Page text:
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COMMENTARY: Why was Rep. Franson afraid?

By Lucas Dolan, Washington, D.C.

In one of the best episodes of The West Wing, President Bartlet says: "I'm the President of the

United States, not the president of the people who agree with me." Unfortunately for our

community, Representative Mary Franson (R-8B) does not ascribe to a similar view of the duties

of her elected office.

Franson finally met with the Alexandria Area High School chapter of High School Democrats on

Wednesday. But let's be clear: it shouldn't take days of media pressure in local, state, and

national outlets for engaged students in a small community to have access to their elected

representative. Why was this meeting so hard to set up? By my count, Franson offered at least

three disparate justifications for her treatment of the students. Starting on December 15,

Franson's reasoning was strictly limited to the group's partisan nature, citing its campaign

activities on behalf of her opponent, Gail Kulp. December 18, on Twitter, it shifted to a concern

about not wanting to "appear to be bullying" minors. That same night, on Fox 9 news, Franson

repeated the first two arguments along with the novel excuse that it would be inappropriate to

meet alone with minors.

I found Franson's sudden sensitivity over the issue of bullying most intriguing — for two reasons.

First, in 2014, she referred to anti-bullying legislation as "fascism, Minnesota-style." Second,

throughout her online interactions with the students, Franson's tone was dismissive, patronizing,

and at times reminiscent of a Scooby-Doo villain denouncing "meddling kids." Franson

suggested the school use this as a teaching opportunity regarding how young people should

interact with legislators, but it is clear to me Franson is the one who needs a lesson in how to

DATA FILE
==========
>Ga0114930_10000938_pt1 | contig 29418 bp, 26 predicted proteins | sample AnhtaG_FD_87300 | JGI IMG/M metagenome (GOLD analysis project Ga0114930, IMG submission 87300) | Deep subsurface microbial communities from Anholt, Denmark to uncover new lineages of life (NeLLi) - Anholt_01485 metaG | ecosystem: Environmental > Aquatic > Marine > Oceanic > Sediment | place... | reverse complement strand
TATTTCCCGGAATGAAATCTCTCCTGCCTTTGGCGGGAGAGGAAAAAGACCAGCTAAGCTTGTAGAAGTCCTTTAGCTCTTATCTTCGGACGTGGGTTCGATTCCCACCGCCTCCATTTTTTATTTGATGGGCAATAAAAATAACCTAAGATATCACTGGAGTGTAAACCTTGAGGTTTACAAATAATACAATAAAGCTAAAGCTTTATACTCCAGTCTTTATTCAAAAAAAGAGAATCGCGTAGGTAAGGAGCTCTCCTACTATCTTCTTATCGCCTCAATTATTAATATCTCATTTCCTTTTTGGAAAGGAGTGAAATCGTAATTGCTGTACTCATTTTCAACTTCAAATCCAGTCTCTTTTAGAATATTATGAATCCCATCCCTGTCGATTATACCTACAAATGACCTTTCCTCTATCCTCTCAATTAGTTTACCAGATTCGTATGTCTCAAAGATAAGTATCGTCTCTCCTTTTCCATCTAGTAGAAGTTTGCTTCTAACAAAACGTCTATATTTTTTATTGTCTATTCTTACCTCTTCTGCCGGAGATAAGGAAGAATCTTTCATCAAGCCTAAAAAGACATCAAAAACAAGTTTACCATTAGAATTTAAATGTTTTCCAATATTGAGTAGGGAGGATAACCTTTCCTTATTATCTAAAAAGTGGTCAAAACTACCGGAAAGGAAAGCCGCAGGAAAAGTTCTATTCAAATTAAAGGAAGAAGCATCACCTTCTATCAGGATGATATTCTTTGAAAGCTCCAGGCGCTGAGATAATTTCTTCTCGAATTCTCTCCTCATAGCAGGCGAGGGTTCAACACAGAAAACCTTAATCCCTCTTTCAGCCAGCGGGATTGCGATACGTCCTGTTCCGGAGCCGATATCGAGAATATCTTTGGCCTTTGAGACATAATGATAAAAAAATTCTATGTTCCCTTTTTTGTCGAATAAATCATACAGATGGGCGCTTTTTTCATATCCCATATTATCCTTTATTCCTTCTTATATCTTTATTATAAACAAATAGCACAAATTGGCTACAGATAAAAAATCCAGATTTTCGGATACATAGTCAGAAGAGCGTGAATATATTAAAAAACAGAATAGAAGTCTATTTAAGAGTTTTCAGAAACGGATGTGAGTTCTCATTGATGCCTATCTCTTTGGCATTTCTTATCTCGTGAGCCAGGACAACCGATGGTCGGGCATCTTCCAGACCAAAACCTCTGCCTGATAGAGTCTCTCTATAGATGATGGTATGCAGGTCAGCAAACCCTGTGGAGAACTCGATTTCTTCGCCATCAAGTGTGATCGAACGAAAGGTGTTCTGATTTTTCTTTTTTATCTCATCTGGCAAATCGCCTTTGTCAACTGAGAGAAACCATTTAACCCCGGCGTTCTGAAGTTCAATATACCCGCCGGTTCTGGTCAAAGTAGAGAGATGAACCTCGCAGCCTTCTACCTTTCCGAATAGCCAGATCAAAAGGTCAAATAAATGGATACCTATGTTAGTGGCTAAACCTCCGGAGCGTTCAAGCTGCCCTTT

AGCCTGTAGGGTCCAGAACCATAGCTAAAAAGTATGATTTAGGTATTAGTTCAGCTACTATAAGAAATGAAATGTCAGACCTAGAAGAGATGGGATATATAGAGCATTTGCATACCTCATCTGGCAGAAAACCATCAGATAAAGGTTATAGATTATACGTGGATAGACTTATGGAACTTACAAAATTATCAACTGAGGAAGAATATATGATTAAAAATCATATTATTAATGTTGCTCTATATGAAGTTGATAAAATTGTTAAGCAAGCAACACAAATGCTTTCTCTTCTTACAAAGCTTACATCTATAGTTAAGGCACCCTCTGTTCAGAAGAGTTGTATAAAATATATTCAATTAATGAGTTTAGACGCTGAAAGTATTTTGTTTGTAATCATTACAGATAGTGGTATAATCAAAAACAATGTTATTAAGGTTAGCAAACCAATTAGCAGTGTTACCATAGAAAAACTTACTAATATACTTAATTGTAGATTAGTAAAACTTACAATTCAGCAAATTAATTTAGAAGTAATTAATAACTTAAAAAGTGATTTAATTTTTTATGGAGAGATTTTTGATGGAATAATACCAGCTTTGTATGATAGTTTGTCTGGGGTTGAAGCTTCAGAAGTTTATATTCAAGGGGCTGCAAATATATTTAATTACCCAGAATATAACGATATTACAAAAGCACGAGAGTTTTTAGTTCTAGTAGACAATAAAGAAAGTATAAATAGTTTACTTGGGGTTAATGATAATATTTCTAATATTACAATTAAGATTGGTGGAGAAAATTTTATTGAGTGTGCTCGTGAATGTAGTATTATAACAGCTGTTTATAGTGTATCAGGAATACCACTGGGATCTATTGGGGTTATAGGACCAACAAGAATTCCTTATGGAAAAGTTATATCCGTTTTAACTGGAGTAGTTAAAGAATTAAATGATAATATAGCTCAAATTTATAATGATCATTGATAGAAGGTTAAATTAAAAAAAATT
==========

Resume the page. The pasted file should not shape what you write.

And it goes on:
interact in a mature and respectful manner with her constituents.

This is not the first time that Franson has embarrassed our community. There is not enough

space here to provide even a cursory overview of her collection of shockingly ignorant and

offensive statements (transphobic comments about Minneapolis city council members, false

statements about Earth Day, comparing welfare recipients to animals, etc.), but such hostility

towards polite, young community leaders is a new low that people of good conscience across the political spectrum should be able to join together in denouncing.

While this is a local event, it is important not to lose sight of the larger political context within

which it is occurring — one where a party that receives 49 percent of the vote nationwide has

succeeded in occupying an overwhelming majority of electoral offices. Ms. Franson's view of

representation appears to be that it is owed only to those who agree with and support her. If this

perspective becomes enacted nationwide by a ruling party, then our system of government begins to look much less like democracy and more like mass clientelism.

We should support young people seeking to get engaged in the political process. While no citizen expects a sitting representative to aid the political activities of a group opposed to her

policies, we all expect civil dialogue. It may have been prior to these students' formative

political experiences, but most of us are old enough to remember when Bob Cunniff came within

12 votes of defeating Franson in 2012. Franson would also do well to remember this.

None of the contradictory explanations offered by Representative Franson explain her reluctance to meet with this group of students. I suspect the real explanation is that Ms. Franson was afraid: She was afraid that these students would be more in touch with our civic culture, more committed to our democratic values, and more capable of reasoned political discourse.

Lucas Dolan is an Alexandria native and PhD Student at American University. He researches right-wing populism and authoritarianism.